Wearable computing may just be in its infancy. But judging by this early look, which is definitely worth a read, it seems Google has a head start:
I walked away convinced this wasn’t just one of Google’s weird flights of fancy.
How Facebook and computer scientists are trying to stop bullying
Cyber bullying has been an issue for more than a decade now, with school-aged children now having constant access to the internet. Wherever kids can talk with each other, bullying can follow, and the problem has only gotten worse with social media.
Several incidents have become national tragedies, as teenagers feel they have no other option but to commit suicide.
But in this piece at The Atlantic, Facebook shows it isn’t taking the problem lightly. In fact, the company is working with computer scientists at the Massachusetts Institute of Technology to reduce the amount of bullying online.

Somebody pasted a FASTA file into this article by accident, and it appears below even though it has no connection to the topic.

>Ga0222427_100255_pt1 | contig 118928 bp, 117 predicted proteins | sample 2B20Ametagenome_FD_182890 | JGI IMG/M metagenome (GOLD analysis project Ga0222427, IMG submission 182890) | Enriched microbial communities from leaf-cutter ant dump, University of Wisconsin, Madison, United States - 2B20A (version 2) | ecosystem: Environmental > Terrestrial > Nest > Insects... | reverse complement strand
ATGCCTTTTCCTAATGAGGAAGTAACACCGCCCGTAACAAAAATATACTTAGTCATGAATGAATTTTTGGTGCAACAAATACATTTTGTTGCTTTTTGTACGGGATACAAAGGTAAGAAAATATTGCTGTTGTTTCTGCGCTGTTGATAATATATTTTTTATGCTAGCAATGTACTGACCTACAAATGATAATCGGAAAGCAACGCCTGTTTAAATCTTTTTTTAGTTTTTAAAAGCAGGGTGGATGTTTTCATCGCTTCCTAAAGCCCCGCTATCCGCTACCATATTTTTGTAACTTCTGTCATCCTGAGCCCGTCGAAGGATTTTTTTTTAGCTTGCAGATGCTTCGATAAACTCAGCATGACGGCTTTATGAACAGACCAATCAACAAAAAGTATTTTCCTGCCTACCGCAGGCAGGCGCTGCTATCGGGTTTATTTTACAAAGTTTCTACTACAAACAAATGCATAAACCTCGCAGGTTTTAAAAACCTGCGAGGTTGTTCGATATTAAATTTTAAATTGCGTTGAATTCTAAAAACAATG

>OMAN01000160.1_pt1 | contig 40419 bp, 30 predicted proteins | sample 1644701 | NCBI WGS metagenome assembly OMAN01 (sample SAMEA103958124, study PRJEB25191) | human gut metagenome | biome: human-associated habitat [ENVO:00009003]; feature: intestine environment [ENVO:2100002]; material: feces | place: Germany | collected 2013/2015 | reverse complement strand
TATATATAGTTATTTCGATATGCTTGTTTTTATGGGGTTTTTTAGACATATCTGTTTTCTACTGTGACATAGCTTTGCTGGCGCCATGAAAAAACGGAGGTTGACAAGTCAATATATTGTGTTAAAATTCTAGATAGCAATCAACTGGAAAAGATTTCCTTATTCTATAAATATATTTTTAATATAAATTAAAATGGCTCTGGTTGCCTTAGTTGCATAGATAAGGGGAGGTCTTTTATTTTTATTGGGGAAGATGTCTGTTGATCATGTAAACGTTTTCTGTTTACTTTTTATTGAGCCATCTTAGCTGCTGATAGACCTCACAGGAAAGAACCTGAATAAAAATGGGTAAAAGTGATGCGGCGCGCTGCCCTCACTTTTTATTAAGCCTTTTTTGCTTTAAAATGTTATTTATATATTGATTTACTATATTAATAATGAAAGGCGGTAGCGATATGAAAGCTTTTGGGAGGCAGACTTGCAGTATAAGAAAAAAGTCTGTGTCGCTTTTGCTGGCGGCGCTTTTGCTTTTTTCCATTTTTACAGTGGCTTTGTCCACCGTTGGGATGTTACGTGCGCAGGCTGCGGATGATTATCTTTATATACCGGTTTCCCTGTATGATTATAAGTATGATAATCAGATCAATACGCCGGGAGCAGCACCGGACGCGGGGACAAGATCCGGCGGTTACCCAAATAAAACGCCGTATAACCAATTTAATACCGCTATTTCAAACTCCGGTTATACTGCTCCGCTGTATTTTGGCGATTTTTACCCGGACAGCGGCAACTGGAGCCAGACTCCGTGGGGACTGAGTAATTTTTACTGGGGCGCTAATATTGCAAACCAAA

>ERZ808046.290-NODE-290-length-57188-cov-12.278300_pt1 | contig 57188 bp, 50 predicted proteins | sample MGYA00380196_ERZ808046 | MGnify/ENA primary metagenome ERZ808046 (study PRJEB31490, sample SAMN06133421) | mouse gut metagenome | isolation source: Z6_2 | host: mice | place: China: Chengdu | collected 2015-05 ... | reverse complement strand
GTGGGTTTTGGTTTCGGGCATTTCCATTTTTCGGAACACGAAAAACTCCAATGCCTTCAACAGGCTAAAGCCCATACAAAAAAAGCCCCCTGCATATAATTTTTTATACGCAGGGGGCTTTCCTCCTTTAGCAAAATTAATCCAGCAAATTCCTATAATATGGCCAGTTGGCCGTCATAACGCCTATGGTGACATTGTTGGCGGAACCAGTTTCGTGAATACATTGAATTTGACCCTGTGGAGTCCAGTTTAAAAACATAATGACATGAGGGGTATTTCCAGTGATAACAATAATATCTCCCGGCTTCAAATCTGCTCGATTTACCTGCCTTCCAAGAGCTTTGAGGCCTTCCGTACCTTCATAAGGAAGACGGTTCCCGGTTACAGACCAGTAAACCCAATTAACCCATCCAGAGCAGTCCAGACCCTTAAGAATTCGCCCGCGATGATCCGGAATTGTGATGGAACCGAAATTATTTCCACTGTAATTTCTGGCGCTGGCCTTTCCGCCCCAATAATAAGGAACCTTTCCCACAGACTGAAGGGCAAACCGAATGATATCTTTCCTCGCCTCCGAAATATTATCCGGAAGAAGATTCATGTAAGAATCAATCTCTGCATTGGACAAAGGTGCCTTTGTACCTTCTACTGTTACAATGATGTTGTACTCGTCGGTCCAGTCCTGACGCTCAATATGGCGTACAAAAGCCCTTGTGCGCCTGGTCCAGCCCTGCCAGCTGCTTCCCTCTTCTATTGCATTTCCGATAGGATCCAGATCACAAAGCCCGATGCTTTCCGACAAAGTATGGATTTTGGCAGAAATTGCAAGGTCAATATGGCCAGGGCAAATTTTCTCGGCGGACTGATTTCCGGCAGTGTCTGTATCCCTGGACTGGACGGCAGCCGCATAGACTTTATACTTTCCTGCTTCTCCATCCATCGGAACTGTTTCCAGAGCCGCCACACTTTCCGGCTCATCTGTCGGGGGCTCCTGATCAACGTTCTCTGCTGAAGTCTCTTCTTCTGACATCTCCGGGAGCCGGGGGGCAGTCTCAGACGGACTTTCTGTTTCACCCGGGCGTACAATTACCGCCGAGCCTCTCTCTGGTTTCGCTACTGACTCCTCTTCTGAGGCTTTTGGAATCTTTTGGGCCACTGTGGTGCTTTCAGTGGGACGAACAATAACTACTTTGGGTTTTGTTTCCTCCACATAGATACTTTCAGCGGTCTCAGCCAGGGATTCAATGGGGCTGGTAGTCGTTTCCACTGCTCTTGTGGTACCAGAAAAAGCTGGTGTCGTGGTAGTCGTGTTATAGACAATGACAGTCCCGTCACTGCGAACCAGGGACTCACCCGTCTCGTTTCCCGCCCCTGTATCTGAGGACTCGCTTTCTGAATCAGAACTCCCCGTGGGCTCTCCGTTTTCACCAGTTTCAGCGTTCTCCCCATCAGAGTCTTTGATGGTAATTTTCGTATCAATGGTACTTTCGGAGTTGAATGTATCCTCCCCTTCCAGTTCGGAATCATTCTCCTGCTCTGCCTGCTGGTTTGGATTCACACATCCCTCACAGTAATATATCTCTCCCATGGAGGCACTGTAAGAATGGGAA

The piece focuses on one particular page, called Let’s Start Drama. Run by an anonymous user, the page regularly starts conflicts between school-aged kids, with the fights even turning into arguments within school walls.
A director at the Middletown Youth Services Bureau, Melissa Robinson, started an attempt to take down the page. In the piece, the bureau director Justin Carbonella expresses the frustration at trying to get a response from Facebook: